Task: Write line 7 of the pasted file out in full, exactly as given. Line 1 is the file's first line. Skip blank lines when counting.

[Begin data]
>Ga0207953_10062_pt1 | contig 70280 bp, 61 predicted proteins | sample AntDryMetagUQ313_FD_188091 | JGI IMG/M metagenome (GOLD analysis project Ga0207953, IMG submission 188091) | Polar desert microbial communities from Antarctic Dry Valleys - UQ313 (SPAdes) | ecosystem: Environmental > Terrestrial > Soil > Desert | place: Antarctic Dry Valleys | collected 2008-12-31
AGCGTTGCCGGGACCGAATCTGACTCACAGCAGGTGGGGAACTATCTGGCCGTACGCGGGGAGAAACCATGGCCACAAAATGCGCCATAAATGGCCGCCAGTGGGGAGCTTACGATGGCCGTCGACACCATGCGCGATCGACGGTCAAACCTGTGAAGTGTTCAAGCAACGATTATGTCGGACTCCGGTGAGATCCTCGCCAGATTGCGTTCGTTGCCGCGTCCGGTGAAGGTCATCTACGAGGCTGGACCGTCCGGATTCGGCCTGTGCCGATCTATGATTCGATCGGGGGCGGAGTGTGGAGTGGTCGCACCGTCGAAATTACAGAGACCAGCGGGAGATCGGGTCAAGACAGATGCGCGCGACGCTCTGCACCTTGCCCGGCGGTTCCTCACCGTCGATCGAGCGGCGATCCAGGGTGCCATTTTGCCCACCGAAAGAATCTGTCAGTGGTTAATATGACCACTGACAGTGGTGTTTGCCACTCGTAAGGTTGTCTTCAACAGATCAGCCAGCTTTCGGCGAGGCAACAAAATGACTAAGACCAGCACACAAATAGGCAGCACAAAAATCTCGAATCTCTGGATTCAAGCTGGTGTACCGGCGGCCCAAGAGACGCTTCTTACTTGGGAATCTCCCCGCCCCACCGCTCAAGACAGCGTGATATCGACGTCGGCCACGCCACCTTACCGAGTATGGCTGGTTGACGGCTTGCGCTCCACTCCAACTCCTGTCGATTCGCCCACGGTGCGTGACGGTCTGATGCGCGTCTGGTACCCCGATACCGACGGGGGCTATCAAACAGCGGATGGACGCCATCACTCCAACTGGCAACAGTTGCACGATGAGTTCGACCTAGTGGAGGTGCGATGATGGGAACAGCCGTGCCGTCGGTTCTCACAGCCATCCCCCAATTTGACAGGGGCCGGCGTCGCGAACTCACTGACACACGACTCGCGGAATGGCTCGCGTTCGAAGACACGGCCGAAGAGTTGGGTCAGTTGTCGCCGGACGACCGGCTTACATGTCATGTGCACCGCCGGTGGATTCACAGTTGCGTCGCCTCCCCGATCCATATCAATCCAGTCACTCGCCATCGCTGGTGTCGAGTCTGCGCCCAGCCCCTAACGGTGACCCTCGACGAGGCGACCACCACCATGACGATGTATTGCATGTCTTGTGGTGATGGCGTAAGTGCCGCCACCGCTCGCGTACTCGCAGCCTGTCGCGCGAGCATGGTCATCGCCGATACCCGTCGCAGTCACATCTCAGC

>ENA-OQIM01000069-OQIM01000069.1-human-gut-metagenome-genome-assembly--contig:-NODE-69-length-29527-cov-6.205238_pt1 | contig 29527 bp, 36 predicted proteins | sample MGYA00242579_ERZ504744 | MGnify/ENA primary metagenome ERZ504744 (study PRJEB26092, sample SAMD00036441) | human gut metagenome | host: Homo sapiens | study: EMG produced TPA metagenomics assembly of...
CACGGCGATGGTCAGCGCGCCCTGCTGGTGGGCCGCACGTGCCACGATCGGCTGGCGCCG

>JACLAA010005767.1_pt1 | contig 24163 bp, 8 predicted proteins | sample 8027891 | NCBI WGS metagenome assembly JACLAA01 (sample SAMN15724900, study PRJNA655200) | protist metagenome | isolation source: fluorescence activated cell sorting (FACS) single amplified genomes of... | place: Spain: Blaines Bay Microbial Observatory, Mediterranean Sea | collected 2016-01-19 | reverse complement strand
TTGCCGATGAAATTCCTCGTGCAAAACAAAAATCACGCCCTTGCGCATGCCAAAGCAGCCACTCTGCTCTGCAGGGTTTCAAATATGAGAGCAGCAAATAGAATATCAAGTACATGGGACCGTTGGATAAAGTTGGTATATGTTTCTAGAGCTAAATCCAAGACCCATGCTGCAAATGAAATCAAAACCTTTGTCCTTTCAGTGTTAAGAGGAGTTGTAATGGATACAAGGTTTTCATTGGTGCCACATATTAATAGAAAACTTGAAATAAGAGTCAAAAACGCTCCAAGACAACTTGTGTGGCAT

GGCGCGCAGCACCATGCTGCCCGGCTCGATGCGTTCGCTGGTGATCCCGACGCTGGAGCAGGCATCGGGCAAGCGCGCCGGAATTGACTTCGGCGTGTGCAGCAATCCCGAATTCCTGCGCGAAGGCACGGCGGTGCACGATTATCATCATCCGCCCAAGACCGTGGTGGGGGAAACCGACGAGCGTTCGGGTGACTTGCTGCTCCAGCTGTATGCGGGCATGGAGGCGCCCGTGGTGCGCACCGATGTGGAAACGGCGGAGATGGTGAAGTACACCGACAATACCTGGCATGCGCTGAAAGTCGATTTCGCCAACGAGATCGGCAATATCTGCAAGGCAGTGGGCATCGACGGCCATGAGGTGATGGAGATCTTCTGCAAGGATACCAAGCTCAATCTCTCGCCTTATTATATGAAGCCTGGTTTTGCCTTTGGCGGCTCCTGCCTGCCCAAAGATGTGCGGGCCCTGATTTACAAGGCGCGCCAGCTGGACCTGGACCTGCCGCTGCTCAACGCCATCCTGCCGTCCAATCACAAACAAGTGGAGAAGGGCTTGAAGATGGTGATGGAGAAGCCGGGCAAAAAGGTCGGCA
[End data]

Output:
GGCGCGCAGCACCATGCTGCCCGGCTCGATGCGTTCGCTGGTGATCCCGACGCTGGAGCAGGCATCGGGCAAGCGCGCCGGAATTGACTTCGGCGTGTGCAGCAATCCCGAATTCCTGCGCGAAGGCACGGCGGTGCACGATTATCATCATCCGCCCAAGACCGTGGTGGGGGAAACCGACGAGCGTTCGGGTGACTTGCTGCTCCAGCTGTATGCGGGCATGGAGGCGCCCGTGGTGCGCACCGATGTGGAAACGGCGGAGATGGTGAAGTACACCGACAATACCTGGCATGCGCTGAAAGTCGATTTCGCCAACGAGATCGGCAATATCTGCAAGGCAGTGGGCATCGACGGCCATGAGGTGATGGAGATCTTCTGCAAGGATACCAAGCTCAATCTCTCGCCTTATTATATGAAGCCTGGTTTTGCCTTTGGCGGCTCCTGCCTGCCCAAAGATGTGCGGGCCCTGATTTACAAGGCGCGCCAGCTGGACCTGGACCTGCCGCTGCTCAACGCCATCCTGCCGTCCAATCACAAACAAGTGGAGAAGGGCTTGAAGATGGTGATGGAGAAGCCGGGCAAAAAGGTCGGCA